With this new decision, the EU hardens its position towards a common migration policy by dissolving it in its security proposals. Something totally contrary to what is reflected in the Treaty on the Functioning of the EU (TFEU) regarding asylum, where it speaks of a common protection system for both asylum-seekers and people from third countries who, without having obtained asylum, also need international protection . Attached to its obligations as guarantor of the values and rights contained in the Universal Declaration of Human Rights. (Politico)
It must be terribly upsetting to discover that you have created too many human rights and enshrined them in law, and even more so when you realise that the only way to continue with the military border regime of Europe is to ignore them, but this does not change the fact that those who die at Europe’s internal and external borders lose their lives as a direct result of these policies.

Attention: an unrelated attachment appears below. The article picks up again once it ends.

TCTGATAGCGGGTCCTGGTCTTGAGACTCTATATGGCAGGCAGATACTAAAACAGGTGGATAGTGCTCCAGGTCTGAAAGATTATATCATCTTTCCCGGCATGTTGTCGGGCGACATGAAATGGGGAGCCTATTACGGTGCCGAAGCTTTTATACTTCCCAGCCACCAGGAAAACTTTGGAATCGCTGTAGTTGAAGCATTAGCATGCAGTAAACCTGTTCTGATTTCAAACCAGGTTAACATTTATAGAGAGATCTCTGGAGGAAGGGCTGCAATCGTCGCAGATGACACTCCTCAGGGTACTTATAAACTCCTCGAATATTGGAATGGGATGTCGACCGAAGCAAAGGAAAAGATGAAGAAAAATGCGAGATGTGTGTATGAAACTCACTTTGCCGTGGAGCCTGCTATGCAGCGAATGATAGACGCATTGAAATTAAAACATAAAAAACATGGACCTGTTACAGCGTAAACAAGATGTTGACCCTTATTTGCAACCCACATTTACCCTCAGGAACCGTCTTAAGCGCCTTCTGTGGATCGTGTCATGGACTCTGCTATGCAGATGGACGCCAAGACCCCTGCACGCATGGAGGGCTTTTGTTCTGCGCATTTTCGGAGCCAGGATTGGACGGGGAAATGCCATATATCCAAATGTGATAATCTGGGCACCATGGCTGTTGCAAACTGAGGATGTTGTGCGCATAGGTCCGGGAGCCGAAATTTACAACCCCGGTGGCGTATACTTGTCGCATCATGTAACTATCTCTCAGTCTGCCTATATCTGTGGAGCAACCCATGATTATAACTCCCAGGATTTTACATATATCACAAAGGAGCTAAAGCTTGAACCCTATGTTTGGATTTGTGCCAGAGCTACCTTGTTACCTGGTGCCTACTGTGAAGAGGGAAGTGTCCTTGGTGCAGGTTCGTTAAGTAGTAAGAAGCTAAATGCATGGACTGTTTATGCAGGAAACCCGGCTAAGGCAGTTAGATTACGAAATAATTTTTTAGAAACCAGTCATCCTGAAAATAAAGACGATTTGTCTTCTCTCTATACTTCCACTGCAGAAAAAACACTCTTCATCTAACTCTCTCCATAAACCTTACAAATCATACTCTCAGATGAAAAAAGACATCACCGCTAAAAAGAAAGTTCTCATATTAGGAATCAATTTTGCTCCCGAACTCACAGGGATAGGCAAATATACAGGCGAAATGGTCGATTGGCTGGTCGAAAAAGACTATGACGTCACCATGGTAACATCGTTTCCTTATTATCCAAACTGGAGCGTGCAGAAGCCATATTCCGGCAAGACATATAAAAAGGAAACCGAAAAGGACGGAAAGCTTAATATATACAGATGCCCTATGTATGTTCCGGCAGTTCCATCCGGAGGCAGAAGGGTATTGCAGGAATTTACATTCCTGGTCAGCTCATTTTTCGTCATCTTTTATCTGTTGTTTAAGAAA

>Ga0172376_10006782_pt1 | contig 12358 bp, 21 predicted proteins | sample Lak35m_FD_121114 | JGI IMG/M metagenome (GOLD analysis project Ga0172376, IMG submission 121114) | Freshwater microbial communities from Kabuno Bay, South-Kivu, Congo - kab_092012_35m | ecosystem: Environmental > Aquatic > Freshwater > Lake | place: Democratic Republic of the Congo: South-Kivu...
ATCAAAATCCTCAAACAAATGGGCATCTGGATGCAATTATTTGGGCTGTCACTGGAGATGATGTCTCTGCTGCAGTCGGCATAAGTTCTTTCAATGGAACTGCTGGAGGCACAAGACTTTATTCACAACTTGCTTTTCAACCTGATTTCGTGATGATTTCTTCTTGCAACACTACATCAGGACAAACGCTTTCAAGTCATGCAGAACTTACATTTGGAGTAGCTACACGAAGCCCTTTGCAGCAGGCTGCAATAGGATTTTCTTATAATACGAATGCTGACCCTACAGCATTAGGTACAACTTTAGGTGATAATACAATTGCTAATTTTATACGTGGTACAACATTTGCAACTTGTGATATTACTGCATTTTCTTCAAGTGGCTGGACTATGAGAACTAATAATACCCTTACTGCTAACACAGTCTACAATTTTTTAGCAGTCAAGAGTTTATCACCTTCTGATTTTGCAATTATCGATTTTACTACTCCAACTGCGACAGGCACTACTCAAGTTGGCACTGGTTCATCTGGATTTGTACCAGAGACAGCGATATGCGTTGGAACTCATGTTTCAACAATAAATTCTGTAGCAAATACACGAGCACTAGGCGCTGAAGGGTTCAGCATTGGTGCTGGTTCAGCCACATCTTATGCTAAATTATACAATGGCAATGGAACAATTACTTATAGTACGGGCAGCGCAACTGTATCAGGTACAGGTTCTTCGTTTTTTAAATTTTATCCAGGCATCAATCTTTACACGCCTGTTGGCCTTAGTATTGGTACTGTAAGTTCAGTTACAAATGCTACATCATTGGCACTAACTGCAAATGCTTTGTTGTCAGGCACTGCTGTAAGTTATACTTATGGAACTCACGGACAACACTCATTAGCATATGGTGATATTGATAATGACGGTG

950 people arrested in Edirne
Local media have reported that 950 people on the move, most of them from Afghanistan and Iran, were arrested in Edirne. In parallel to the “caravan of hope” movement that claimed Greece would open its border to Macedonia, they had followed news spread through internet groups (dubbed the “Edirne journey of hope”) claiming that Turkey would open its border to Greece.
Seeing that preventative measures had been taken along the highways, many chose to travel by rail. Those arrested at the Edirne train station last night included 40 children.
More boats returned to Turkey
Aegean Boat Report informs us that a speedboat carrying 16 people capsized outside Salihleraltı, north of Dikili, Turkey, on Friday night at 22.00. The Turkish coast guard rescued 16 people from the sea (10 children, 2 women and 4 men). Most of them were wearing life jackets, and that combined with rubber rings, most likely saved their lives. The condition of those taken to hospital is unknown. The boat was heading towards Lesvos south.
On Friday morning, at 08.00, a boat was stopped by the TCG outside Demircili, Turkey. The boat was carrying 60 people (14 children, 28 women and 18 men) and was heading towards Samos. They were all arrested.